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Re: <eyebeam><blast> Art and the attention economy

Mathew Slotover wrote:
>OK, well this is exactly where I disagree. I usually see the computer 
>as a tool, not an art form. I use mine for writing, accounts, graphic
>design, image manipulation etc - so what? I could do any of these
>things using different tools and the end result would be similar, if a 
>lot more time-consuming.
It is completely OK to see and use the computer simply as a tool, but it
is also important to recognise that it can also be a medium. This is an
important distinction. A tool is an element used in a medium, like a
pencil for writing, where the medium is language in its written form,
and further contexts, which themselves become part of the medium, such
as publishing, printing, etc. In this sense tools such as typewriters
and computers also become tools contributing to the medium. The medium
itself can be defined in terms of the potential set of tools it employs,
the nature of how form and content interact and, perhaps most
importantly, its social placement and context (eg: the world of
publishing and reading). The same can be said for the theatre, the
visual arts, etc. The computer can therefore, as you rightly suggest, be
used as a tool in any medium.

However, what I am suggesting is that it is possible to use computers in
other ways, where rather than being a component in a medium they are the
medium. Whilst in an earlier post I stated that digital art and web
based art are not necessarily the same thing I would like to refine that
and say that when digital art is placed on the web then we are
approaching something like a unified medium...where the computer is
intrinsic and indispensable during the production, diffusion and
consumption of a work. The intrinsic and indispensable character of the
computer to any particular aspect of a work needs to be analysed if you
are to recognise this.

>And this is fine, interesting even, though not my area of expertise. So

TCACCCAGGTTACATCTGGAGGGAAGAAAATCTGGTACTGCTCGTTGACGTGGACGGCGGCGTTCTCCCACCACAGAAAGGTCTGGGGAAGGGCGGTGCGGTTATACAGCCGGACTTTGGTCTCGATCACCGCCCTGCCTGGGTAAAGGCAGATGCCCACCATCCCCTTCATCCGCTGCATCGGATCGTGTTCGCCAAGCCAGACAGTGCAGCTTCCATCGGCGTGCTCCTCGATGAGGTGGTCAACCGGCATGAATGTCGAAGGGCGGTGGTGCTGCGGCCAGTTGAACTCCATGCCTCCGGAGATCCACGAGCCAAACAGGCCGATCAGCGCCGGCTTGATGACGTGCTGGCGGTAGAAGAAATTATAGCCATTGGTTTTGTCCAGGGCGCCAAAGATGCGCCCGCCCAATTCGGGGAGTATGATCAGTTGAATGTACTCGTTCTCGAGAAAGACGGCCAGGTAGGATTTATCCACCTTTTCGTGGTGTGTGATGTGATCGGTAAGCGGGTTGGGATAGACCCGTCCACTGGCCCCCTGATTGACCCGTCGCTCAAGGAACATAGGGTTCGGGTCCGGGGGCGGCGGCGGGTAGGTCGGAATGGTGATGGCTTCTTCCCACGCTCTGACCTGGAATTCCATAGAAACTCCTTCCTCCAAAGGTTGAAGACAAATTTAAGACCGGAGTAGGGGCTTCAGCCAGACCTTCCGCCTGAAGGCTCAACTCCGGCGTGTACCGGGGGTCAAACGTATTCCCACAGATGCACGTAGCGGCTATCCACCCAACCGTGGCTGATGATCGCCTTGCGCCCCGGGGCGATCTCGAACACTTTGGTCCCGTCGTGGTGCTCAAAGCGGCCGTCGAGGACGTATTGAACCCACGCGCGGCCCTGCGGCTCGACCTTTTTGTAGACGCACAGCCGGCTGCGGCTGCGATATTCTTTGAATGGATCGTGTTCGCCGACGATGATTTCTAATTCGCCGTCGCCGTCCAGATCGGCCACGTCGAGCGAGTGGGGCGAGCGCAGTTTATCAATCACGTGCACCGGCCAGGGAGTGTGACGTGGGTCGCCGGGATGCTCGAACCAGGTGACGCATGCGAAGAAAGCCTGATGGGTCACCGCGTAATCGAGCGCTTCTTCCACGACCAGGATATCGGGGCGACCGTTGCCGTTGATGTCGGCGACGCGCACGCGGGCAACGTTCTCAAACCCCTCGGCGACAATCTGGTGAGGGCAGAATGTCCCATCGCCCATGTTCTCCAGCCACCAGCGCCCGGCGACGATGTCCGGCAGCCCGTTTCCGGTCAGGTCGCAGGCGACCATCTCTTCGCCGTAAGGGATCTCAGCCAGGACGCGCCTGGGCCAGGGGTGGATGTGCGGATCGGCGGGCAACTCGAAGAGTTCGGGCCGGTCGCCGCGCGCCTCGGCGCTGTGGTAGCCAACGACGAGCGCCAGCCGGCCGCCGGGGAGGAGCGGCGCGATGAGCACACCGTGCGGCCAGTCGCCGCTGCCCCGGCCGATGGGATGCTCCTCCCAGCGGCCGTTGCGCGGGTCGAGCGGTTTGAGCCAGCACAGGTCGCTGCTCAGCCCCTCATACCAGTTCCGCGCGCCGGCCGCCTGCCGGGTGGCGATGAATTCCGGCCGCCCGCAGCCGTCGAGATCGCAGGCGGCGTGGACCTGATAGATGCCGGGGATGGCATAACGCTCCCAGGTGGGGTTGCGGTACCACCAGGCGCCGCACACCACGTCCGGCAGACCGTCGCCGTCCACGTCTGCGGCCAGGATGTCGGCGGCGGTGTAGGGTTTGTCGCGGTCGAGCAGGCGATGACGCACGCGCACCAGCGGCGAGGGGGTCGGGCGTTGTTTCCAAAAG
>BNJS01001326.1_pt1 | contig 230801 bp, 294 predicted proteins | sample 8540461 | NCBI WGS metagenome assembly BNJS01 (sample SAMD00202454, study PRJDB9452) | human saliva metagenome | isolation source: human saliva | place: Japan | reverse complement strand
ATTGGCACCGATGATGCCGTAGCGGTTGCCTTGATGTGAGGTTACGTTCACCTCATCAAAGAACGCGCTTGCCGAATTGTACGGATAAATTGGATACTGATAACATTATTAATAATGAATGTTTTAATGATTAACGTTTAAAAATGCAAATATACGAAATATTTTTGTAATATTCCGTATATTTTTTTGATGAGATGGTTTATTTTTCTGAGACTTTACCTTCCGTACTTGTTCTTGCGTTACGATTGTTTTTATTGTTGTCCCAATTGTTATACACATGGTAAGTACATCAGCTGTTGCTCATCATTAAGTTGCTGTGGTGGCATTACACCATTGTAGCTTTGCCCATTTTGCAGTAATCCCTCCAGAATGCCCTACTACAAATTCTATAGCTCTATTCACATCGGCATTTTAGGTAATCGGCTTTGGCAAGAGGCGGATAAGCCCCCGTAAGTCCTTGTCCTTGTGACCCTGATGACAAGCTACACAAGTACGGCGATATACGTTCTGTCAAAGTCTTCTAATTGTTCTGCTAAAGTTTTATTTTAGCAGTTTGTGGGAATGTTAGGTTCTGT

>you're saying these artists' works are about the computer and its
>processes etc. I still don't see why they should be 'unrecognisable to
>traditional art discourse' - because gallery-goers and art critics >don't
>know what 'parsing' is? If so, I agree - but isn't that a bit like
>saying the art world cannot understand an artist who makes work about
>certain intricacies of molecular biology because they lack the
>discourse? Surely there's just some kind of category mistake going on
I am not saying that these artists works are only about computing, but
that in their involvement with this technology, placing it as central
and essential to their practice, these artists address issues that arise
directly from the field of computing theory. The example of parsing was
used as it is something essential to computing and artists such as
jodi.org are playing directly with how this works as a means to produce
their texts. They do this possibly because (I worry a little here about
placing a meaning on their work they do not intend, but what the hell)
through using computers and having to deal with the way in which
computers radically relativise both content and how content maps to
expression (the arbitrariness I refered to previously) they have
realised how this impacts on the production and consumption of texts.

This does not imply either a rarefied involvement in detail nor a
hermetic discourse. In fact I think you would find that there are far
more people on this planet addressing issues of computing than there are
addressing issues of art. Personally, I find the space created when
addressing the two together is richer than either alone. I would also
extend this to the combination of art and genetics and many other
marriages of traditionally disinct knowledge areas. In a sense artists
who are involved in such discourses are attempting to reconnect an art
that has become hermetic and distant from life, as it is lived and
experienced, with life and all that this implies. There is no doubt that
issues concerning the environment, genetics, computing, communications
technology, the global versus local economy, etc are the major issues of
our day, and those artists who directly address any of these, combined
with high levels of artistic skill, knowledge and passion, will
reconnect elements that have become disconnected from one another. In
this sense such artists are acutely political in their motives, even